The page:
Tragedy and its Perpetual Controversy, With a Particular Reference to George Steiner’s Death of Tragedy and Terry Eagleton’s Tragedy

Sabbar S. Sultan


The present article aims to explore the concept of tragedy as delineated by Aristotle, its particularity, nature, objectives, practices, procedures, topics, representations of human beings and complex interrelations with the metaphysical and eschatological factors. A pivotal issue to be highlighted here is the reasons behind the gradual decline or demise of tragedy in our present technological age. This hypothesis implies the economic, cultural, political, ethical and social mutations in European societies throughout the twenty-five centuries ever since its birth in the fifth century BC. The article also provides a sufficient account of the Athenian tragedy as specified by Aristotle and his significant contribution to the tragic genre and its prescriptions and proscriptions. There are some references to the valuable judgments of the philosophers Schopenhauer and Nietzsche. The main argument will concentrate on the striking views of the two twentieth century critics: the French-English George Steiner and his remarkable book, Death of Tragedy (1961), and Tragedy (2020) by the contemporary Irish critic, Terry Eagleton. The main emphasis of the article is on these two critics and their illuminating arguments. The conclusion is a recapitulation and highlighting of the points raised throughout the article.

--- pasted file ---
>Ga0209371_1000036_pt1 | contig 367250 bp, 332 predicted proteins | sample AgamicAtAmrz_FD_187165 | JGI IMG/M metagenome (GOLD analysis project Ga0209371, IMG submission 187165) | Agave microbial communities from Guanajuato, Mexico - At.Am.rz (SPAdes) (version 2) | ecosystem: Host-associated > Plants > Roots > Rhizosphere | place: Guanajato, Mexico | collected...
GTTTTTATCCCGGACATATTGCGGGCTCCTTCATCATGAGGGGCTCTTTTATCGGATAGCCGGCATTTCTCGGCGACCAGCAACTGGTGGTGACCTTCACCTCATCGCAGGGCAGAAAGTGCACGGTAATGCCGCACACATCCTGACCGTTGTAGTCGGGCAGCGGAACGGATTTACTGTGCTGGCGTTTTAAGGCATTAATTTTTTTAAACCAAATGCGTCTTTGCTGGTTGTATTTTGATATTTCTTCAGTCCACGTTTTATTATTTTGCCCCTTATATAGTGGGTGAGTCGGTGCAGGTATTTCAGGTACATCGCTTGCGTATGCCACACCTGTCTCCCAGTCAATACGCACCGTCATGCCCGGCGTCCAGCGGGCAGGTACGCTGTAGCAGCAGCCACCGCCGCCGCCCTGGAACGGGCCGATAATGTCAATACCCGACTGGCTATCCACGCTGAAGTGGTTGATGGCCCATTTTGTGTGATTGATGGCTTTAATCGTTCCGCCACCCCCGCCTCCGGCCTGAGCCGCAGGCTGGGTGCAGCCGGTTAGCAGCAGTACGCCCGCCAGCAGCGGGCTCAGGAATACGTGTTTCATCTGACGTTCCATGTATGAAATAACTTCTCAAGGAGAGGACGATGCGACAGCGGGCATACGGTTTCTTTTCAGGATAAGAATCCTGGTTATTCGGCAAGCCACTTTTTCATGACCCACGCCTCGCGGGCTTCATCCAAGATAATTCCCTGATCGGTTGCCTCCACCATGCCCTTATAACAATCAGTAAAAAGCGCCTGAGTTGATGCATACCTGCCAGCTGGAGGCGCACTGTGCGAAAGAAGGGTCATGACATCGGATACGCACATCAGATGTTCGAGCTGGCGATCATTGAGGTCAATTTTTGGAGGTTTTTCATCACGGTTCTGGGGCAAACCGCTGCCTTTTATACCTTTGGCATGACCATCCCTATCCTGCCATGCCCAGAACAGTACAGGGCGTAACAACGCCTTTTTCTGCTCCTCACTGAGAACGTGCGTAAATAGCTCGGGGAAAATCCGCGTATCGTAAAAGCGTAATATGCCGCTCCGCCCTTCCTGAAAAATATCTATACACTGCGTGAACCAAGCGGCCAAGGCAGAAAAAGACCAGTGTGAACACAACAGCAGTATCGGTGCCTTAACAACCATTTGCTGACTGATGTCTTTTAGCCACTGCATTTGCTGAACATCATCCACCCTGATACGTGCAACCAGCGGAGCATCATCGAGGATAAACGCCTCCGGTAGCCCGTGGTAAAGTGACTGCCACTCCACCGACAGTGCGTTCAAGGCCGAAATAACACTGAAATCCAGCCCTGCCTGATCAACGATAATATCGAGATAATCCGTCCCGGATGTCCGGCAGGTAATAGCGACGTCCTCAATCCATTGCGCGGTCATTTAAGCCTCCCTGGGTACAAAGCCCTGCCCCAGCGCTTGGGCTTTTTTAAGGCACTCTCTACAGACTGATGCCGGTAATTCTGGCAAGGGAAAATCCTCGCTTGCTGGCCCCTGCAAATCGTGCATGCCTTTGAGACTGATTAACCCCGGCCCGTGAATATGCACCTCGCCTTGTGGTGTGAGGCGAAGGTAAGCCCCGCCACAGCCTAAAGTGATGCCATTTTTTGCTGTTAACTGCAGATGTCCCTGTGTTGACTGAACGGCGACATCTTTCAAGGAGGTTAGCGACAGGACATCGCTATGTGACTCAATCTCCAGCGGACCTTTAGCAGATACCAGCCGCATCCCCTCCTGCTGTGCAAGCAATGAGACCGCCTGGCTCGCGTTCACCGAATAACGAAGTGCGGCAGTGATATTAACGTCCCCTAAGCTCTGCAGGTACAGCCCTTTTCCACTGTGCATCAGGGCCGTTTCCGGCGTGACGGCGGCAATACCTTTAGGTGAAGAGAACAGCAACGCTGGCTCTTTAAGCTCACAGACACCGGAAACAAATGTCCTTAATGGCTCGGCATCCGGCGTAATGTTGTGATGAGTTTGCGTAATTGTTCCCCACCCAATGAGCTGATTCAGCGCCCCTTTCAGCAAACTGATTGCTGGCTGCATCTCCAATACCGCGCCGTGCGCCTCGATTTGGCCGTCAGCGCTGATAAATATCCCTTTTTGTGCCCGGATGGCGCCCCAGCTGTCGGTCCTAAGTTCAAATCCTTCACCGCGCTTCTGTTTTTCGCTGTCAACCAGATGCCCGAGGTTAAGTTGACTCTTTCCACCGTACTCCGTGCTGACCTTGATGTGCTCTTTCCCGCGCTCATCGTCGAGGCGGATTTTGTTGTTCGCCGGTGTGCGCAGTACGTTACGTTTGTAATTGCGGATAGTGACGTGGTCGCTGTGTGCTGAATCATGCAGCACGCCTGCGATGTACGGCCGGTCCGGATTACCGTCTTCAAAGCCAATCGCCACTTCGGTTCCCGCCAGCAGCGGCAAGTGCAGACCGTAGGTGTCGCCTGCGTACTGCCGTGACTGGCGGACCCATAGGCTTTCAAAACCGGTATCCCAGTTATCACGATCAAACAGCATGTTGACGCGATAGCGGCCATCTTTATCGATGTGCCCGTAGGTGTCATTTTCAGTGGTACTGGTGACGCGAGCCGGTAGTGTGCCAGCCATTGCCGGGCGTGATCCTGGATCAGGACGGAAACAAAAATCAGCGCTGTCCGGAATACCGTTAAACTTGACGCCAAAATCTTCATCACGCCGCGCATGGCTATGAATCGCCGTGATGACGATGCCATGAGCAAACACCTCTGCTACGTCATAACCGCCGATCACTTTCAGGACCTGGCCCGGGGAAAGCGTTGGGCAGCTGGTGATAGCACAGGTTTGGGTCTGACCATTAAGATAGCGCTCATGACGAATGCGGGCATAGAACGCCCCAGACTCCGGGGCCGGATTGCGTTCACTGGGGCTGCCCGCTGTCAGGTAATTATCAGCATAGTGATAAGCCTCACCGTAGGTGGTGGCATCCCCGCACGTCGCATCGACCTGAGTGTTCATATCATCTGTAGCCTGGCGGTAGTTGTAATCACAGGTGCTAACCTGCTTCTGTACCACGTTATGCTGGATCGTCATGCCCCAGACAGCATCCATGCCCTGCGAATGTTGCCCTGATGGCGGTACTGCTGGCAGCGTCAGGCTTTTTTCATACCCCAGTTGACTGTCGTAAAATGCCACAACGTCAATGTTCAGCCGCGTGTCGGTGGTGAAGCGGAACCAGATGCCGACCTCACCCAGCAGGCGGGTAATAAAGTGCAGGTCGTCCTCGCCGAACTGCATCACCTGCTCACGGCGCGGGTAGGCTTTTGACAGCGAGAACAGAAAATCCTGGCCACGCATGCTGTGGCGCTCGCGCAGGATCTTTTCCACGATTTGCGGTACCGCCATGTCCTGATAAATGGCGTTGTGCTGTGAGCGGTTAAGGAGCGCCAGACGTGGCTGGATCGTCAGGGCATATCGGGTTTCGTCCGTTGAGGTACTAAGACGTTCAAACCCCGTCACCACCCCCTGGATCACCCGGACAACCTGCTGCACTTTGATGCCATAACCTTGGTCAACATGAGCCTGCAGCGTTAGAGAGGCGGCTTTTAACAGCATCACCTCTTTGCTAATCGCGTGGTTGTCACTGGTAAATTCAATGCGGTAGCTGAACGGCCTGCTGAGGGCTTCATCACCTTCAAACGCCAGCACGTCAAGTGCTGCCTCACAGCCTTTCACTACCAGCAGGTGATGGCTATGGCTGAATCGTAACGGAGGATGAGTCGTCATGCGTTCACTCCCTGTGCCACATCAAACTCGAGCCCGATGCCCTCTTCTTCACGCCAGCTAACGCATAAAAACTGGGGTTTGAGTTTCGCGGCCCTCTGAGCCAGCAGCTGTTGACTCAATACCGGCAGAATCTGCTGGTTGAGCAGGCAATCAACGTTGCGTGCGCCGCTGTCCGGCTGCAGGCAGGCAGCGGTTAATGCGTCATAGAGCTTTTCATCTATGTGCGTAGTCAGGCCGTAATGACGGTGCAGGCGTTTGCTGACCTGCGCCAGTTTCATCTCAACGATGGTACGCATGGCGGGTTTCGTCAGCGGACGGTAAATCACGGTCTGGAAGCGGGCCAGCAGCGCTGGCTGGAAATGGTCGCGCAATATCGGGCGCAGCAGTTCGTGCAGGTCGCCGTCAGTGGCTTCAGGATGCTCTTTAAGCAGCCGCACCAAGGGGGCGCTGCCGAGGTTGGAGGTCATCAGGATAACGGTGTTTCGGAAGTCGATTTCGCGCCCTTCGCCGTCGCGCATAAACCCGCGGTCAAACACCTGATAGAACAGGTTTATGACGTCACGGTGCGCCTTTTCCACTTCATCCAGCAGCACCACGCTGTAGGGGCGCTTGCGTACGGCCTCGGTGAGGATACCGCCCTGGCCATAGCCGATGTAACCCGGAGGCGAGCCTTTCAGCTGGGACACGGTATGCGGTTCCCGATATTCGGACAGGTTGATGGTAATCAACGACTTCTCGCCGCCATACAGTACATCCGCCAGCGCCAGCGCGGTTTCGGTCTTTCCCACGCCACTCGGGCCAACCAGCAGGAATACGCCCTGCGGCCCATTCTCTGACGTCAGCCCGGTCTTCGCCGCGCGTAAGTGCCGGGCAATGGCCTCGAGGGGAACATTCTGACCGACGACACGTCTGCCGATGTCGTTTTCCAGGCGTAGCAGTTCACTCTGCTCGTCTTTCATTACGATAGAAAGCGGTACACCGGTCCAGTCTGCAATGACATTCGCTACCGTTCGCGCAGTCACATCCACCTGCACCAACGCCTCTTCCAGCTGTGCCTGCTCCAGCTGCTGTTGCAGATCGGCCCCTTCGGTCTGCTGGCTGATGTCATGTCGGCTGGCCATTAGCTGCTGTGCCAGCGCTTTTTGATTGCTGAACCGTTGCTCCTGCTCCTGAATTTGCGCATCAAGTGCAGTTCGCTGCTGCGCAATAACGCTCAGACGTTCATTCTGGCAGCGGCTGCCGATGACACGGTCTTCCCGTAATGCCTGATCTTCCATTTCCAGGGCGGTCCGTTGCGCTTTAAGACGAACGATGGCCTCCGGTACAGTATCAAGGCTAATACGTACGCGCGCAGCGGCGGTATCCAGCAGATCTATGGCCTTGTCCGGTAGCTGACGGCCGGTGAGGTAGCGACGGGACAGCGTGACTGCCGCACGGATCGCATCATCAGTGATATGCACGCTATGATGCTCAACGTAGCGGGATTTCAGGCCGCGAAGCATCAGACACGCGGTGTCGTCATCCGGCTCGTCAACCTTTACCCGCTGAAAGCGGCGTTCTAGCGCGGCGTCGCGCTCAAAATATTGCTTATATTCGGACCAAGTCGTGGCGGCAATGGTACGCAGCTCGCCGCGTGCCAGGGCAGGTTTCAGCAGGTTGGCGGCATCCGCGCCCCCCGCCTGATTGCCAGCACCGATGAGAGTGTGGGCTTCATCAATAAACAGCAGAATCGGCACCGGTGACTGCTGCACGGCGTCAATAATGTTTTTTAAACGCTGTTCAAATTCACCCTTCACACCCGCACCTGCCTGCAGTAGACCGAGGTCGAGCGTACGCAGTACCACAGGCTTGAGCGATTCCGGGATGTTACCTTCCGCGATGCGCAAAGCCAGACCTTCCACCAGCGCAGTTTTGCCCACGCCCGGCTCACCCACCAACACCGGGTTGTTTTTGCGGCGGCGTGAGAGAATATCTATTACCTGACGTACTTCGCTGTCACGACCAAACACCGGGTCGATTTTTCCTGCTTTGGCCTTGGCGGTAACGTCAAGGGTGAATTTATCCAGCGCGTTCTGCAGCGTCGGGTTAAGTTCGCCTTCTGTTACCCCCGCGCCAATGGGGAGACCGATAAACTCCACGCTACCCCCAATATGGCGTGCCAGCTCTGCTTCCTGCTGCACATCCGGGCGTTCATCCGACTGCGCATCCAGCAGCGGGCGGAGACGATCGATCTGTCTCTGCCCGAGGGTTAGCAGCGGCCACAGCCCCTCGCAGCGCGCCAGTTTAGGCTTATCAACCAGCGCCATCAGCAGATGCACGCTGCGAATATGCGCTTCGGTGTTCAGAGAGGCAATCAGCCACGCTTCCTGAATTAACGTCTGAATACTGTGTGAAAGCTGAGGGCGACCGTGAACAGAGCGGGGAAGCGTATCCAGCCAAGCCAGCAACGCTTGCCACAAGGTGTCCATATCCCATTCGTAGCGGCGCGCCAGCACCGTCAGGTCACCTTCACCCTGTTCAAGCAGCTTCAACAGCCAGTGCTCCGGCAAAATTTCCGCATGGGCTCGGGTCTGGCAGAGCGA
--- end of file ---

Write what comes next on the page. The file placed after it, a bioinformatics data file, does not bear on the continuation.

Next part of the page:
tragedy; Aristotle; Steiner; Eagleton; Nietzsche

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